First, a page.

He could be one of those fathers whose ex has moved their children hundreds or thousands of miles away, in violation of court orders, which courts often do not enforce. He could be one of those fathers who tears up his life and career again and again in order to follow his children, only to have his ex-wife continually move them.

He could be one of the fathers who has lost his job, seen his income drop, or suffered a disabling injury, only to have child support arrearages and interest pile up to create a mountain of debt which he could never hope to pay off. Or a father who is forced to pay 70 percent or 80 percent of his income in child support because the court has imputed an unrealistic income to him. Or a dad who suffers from one of the child support enforcement system's endless and difficult to correct errors, or who is jailed because he cannot keep up with his payments. Or a dad who reaches old age impoverished because he lost everything he had in a divorce when he was middle-aged and did not have the time and the opportunity to earn it back. Our imaginary man might consider himself lucky if he knew what his life could have been.

Over five million divorced men in America are currently experiencing the situation I just outlined. Without a doubt, their stories and experiences are heard by unmarried men. Can anyone truly blame the men for having apprehension? They stand to gain little and lose everything they've worked for in their entire lives should they "take the plunge", so to speak.

So ladies, if you have a problem with this, speak to your feminist brethren. This is the legacy which they have left behind. By erasing the stigma of premarital sex and encouraging physical liberation, they have eliminated one of the most powerful incentives in history for men to tie the knot. By advocating government as a surrogate husband in the case of single motherhood, they have eliminated the disincentive for women to file for divorce. And through decades of litigious activism, they have given rise to the bloated and intrusive family court system and stacked it so egregiously against the men of this country that it now appears they are subconsciously engaging in what could be called a "marriage strike", preferring to play the odds rather than assume a massively disproportionate amount of risk.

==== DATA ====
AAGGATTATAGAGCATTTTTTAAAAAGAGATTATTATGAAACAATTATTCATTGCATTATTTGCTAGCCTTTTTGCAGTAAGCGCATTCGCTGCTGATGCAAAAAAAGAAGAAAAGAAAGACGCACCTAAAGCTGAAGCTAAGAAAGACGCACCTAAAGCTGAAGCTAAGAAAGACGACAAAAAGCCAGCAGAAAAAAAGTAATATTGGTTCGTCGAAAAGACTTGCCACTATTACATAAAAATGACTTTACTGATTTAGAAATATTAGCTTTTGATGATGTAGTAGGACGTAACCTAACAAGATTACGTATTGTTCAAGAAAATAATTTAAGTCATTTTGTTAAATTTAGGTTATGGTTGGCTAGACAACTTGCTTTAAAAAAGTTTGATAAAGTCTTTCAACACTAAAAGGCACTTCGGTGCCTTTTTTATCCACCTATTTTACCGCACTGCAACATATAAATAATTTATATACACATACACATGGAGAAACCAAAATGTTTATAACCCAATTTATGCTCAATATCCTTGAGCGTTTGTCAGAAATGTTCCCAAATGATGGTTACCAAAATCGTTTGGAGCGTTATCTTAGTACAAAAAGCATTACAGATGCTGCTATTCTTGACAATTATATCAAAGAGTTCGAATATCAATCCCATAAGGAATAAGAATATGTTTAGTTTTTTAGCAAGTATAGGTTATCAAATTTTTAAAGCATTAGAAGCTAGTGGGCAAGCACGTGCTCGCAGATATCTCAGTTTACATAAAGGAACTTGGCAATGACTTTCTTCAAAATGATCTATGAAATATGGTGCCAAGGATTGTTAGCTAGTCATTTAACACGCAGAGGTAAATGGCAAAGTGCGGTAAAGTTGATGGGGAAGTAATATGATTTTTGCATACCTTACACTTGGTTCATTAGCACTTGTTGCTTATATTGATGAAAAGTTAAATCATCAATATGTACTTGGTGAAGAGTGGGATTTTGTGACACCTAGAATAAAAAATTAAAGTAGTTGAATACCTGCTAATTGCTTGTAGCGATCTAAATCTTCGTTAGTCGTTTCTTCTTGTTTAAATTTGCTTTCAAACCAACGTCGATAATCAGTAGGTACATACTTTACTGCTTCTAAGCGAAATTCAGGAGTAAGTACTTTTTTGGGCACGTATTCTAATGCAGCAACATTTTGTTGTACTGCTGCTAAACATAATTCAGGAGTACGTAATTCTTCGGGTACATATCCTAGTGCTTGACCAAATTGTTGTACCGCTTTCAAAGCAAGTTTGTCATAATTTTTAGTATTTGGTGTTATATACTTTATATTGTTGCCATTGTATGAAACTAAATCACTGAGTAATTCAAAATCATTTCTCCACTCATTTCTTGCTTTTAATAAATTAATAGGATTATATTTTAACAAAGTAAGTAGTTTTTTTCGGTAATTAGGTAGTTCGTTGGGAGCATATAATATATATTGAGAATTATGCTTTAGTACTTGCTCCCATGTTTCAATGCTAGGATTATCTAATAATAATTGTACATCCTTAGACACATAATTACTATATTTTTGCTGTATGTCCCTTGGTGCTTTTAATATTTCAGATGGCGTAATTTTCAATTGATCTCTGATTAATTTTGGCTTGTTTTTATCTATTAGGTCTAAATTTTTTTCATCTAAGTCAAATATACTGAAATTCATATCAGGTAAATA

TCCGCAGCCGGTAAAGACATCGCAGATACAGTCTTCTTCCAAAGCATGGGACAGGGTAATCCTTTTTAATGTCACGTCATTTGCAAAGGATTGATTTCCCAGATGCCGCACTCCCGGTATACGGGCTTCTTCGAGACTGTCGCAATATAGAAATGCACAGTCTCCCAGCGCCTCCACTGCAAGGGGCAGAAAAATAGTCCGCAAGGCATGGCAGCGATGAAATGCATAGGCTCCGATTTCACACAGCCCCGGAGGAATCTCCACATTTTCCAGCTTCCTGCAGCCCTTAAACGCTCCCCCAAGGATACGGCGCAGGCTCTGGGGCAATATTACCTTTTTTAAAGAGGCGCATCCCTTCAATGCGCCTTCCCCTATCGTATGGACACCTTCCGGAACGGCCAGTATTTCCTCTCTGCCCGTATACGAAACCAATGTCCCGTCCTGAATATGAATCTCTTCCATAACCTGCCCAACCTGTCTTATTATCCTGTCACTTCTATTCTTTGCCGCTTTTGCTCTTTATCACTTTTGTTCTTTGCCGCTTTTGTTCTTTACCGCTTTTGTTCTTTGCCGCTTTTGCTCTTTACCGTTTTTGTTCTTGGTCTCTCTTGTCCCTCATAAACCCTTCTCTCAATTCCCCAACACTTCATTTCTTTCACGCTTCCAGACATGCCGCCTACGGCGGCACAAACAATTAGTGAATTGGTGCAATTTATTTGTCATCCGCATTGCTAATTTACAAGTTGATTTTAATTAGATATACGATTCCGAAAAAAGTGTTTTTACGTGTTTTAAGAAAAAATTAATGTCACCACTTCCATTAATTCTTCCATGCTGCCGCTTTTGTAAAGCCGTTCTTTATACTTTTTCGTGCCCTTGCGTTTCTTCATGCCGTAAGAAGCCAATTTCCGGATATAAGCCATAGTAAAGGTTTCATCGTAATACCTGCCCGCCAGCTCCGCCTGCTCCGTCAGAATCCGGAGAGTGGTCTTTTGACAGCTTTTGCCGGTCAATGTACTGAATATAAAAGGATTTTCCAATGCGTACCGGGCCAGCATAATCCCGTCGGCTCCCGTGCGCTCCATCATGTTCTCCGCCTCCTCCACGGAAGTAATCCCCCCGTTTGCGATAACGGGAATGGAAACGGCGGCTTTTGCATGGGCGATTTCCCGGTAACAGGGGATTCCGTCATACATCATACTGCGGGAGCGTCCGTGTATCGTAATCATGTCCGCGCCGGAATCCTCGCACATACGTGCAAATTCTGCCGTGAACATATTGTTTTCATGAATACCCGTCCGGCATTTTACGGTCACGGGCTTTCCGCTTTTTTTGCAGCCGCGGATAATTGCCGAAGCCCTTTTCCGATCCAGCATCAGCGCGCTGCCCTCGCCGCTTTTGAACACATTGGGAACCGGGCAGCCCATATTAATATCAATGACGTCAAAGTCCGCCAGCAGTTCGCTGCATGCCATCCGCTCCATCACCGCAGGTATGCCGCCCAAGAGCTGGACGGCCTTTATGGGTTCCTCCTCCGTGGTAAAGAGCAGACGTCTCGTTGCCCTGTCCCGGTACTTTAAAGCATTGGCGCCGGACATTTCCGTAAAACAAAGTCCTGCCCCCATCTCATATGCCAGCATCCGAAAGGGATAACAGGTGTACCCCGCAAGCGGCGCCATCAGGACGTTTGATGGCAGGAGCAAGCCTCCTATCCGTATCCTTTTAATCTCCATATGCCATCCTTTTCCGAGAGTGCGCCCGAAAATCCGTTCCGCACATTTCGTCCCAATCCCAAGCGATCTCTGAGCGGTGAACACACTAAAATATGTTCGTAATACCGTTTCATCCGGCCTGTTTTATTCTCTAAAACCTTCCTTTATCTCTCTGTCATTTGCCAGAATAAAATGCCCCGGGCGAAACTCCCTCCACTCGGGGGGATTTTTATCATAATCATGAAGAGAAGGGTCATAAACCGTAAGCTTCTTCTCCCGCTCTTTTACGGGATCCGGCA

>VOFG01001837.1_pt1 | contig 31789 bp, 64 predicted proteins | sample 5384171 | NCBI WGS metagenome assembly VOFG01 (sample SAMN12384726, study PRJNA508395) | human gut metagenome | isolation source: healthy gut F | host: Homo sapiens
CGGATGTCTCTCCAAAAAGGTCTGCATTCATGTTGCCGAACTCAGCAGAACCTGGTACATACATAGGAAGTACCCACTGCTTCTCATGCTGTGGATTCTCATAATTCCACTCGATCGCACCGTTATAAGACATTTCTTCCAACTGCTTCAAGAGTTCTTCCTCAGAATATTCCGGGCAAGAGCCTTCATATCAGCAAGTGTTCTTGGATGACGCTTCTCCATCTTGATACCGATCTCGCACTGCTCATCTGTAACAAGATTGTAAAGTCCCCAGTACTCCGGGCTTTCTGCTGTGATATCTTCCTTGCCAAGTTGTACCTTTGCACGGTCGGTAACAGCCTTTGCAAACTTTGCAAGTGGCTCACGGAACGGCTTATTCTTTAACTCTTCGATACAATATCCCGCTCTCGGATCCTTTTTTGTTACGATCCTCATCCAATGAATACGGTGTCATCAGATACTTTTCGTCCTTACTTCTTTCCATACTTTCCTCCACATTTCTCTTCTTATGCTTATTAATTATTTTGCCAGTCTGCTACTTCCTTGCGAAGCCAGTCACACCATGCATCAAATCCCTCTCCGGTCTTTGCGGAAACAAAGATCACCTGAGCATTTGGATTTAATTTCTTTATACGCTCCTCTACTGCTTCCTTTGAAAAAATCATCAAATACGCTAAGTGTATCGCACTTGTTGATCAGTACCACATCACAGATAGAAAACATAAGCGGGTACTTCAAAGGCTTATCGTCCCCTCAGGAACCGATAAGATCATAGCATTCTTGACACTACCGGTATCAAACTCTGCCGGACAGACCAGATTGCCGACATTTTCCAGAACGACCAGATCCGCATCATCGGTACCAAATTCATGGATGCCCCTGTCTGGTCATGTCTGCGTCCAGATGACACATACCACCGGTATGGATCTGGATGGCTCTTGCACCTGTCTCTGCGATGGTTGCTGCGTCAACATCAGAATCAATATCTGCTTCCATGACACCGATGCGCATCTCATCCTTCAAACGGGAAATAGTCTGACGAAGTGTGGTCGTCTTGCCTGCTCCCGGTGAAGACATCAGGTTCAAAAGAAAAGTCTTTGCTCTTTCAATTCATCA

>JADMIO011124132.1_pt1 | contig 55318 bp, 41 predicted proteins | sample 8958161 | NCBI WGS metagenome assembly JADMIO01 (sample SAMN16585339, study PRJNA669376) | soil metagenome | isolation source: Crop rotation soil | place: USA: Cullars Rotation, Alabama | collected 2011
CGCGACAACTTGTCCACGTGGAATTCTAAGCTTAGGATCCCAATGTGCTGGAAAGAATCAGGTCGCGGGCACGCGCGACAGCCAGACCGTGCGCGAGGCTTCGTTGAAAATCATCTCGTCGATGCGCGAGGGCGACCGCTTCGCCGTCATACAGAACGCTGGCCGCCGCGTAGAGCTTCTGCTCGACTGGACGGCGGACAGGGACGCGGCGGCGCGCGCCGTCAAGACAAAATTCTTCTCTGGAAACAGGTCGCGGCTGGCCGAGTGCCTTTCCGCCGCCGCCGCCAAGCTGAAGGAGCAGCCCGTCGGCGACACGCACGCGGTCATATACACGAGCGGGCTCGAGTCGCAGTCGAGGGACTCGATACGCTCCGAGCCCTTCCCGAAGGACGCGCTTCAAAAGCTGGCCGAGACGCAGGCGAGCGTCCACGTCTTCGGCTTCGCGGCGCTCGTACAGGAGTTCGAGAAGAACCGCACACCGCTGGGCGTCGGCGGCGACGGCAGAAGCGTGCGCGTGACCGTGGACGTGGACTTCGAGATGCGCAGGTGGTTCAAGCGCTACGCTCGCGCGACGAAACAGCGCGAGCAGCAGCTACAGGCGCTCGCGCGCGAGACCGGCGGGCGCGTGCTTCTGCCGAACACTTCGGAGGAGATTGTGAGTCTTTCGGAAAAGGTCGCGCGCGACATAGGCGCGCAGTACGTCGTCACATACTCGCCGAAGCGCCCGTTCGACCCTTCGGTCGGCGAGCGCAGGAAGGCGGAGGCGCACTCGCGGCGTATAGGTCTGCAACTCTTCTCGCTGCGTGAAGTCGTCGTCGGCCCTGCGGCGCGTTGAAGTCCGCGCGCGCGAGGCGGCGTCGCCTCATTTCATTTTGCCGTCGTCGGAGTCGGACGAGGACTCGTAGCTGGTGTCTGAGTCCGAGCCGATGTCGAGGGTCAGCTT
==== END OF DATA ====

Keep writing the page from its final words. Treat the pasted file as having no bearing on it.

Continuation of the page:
As for the men, make no mistake, they are slowly beginning to realize that the power is now in their favor. They have more and more perfectly legitimate reasons for remaining unmarried every day. Given a choice between not marrying one's lady friend -- assuming no risk whatsoever and still having the historical benefits of marriage (sex, companionship, etc.) available to them, or marrying the woman and having a 50-50 chance of their lives being utterly destroyed should the woman so much as be "unhappy" with the marriage, the decision is a no-brainer. What women perceive as a "fear of commitment" is really nothing more than a pragmatic assessment of the odds facing men in the prospect of a marriage.

Therefore, the trends evident in this study are not much of a surprise. I would wager that if the study were conducted nationally, similar results would be produced. Of course, such a study would invariably seek to address the grievances of the dejected single women of the country. My advice to them would be simple: offer to sign a prenuptial agreement that outlines the exact terms of a possible divorce: how assets would be divided, how any alimony and child support would be handled, and other vital elements that may be causing apprehension. And don't be insulted if your potential mate asks you to sign one, or if he desires terms that will be equitable to him. No matter how strong your love may be for one another, the demand for eligible bachelors willing to commit to marriage is currently exceeding the supply, and if you won't sign it, odds are that there's another woman out there who will.

8:04 PM  
Blogger Michael said...

Actually marriage is not the domain of the poor and underprivileged. In fact, increasingly we are seeing a trend that poor people are having children but not marrying.
======================
michael gentry

"dofollow">Persian Cats

9:56 AM  

Post a Comment

<< Home